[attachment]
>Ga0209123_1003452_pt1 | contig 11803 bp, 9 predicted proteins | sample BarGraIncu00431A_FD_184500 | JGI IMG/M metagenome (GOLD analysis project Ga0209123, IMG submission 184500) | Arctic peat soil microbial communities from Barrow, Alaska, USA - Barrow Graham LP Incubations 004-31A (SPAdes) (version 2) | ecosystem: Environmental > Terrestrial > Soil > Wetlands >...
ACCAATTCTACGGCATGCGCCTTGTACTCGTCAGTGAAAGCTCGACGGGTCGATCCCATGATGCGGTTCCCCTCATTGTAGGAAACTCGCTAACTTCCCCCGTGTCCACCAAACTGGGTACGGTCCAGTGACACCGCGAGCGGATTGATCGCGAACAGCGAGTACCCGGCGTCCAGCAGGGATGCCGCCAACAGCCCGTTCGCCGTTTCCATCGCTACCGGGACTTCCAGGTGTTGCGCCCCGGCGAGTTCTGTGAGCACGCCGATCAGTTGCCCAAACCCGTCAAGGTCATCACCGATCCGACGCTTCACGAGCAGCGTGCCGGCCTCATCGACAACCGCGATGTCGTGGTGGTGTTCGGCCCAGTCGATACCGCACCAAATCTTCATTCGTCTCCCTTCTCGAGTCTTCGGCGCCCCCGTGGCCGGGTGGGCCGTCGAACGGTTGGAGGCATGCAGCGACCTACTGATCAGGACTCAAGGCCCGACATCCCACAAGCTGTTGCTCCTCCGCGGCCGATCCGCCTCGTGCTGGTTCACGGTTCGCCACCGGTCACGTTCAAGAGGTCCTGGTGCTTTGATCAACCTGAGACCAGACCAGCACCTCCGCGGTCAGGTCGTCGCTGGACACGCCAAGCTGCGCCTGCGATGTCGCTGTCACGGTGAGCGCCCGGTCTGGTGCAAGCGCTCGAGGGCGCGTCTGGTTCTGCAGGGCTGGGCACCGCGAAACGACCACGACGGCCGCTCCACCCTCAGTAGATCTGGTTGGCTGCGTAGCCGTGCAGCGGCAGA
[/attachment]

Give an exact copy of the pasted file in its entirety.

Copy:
>Ga0209123_1003452_pt1 | contig 11803 bp, 9 predicted proteins | sample BarGraIncu00431A_FD_184500 | JGI IMG/M metagenome (GOLD analysis project Ga0209123, IMG submission 184500) | Arctic peat soil microbial communities from Barrow, Alaska, USA - Barrow Graham LP Incubations 004-31A (SPAdes) (version 2) | ecosystem: Environmental > Terrestrial > Soil > Wetlands >...
ACCAATTCTACGGCATGCGCCTTGTACTCGTCAGTGAAAGCTCGACGGGTCGATCCCATGATGCGGTTCCCCTCATTGTAGGAAACTCGCTAACTTCCCCCGTGTCCACCAAACTGGGTACGGTCCAGTGACACCGCGAGCGGATTGATCGCGAACAGCGAGTACCCGGCGTCCAGCAGGGATGCCGCCAACAGCCCGTTCGCCGTTTCCATCGCTACCGGGACTTCCAGGTGTTGCGCCCCGGCGAGTTCTGTGAGCACGCCGATCAGTTGCCCAAACCCGTCAAGGTCATCACCGATCCGACGCTTCACGAGCAGCGTGCCGGCCTCATCGACAACCGCGATGTCGTGGTGGTGTTCGGCCCAGTCGATACCGCACCAAATCTTCATTCGTCTCCCTTCTCGAGTCTTCGGCGCCCCCGTGGCCGGGTGGGCCGTCGAACGGTTGGAGGCATGCAGCGACCTACTGATCAGGACTCAAGGCCCGACATCCCACAAGCTGTTGCTCCTCCGCGGCCGATCCGCCTCGTGCTGGTTCACGGTTCGCCACCGGTCACGTTCAAGAGGTCCTGGTGCTTTGATCAACCTGAGACCAGACCAGCACCTCCGCGGTCAGGTCGTCGCTGGACACGCCAAGCTGCGCCTGCGATGTCGCTGTCACGGTGAGCGCCCGGTCTGGTGCAAGCGCTCGAGGGCGCGTCTGGTTCTGCAGGGCTGGGCACCGCGAAACGACCACGACGGCCGCTCCACCCTCAGTAGATCTGGTTGGCTGCGTAGCCGTGCAGCGGCAGA